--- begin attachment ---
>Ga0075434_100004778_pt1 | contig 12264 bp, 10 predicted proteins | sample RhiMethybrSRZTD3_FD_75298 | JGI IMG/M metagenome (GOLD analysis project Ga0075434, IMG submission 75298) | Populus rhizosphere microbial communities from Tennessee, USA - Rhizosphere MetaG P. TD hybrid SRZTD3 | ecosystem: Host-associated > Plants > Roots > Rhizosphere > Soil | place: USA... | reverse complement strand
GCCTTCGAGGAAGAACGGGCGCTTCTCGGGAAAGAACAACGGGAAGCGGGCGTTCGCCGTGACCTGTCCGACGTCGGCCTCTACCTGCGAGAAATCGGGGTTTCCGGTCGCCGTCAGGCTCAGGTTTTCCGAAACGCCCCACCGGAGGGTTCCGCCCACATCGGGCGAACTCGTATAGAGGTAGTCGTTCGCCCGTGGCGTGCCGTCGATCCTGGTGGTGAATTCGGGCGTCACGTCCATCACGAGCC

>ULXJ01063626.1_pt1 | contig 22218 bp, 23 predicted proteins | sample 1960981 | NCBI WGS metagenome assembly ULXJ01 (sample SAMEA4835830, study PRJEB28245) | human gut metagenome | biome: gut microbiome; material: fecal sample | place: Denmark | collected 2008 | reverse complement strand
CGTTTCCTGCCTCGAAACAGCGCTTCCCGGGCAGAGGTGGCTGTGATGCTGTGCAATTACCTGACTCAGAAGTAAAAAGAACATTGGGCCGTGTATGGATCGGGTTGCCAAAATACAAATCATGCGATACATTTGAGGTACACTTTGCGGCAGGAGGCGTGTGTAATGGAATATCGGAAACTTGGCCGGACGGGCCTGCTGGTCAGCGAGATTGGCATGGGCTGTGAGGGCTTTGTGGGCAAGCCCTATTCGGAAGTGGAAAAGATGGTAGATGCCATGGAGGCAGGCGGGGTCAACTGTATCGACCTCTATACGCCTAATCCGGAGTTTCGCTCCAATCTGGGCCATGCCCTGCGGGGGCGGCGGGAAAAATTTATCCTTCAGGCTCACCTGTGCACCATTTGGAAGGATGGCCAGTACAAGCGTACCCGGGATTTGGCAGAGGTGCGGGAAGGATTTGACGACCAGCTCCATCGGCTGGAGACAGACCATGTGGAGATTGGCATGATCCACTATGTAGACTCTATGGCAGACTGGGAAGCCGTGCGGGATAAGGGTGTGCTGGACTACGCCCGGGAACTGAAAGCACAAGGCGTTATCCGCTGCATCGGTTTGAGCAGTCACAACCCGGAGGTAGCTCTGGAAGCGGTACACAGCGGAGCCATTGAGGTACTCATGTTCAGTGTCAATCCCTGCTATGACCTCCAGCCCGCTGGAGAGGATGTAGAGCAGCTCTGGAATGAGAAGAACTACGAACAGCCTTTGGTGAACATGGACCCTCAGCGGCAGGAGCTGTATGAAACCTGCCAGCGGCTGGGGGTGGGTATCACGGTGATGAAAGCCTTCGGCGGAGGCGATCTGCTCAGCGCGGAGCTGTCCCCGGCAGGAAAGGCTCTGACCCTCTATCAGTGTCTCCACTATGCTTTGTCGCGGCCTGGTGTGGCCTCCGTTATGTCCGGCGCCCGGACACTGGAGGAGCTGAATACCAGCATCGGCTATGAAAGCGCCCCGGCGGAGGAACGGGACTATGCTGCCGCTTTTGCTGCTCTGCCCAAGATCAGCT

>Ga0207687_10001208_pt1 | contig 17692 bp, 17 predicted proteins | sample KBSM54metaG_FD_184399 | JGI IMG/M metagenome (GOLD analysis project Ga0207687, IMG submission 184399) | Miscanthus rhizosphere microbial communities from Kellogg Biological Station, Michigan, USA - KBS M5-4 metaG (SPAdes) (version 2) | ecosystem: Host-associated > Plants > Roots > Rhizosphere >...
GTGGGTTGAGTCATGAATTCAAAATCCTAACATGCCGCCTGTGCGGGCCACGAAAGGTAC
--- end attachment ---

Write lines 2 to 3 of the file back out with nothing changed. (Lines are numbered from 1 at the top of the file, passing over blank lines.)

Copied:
GCCTTCGAGGAAGAACGGGCGCTTCTCGGGAAAGAACAACGGGAAGCGGGCGTTCGCCGTGACCTGTCCGACGTCGGCCTCTACCTGCGAGAAATCGGGGTTTCCGGTCGCCGTCAGGCTCAGGTTTTCCGAAACGCCCCACCGGAGGGTTCCGCCCACATCGGGCGAACTCGTATAGAGGTAGTCGTTCGCCCGTGGCGTGCCGTCGATCCTGGTGGTGAATTCGGGCGTCACGTCCATCACGAGCC

>ULXJ01063626.1_pt1 | contig 22218 bp, 23 predicted proteins | sample 1960981 | NCBI WGS metagenome assembly ULXJ01 (sample SAMEA4835830, study PRJEB28245) | human gut metagenome | biome: gut microbiome; material: fecal sample | place: Denmark | collected 2008 | reverse complement strand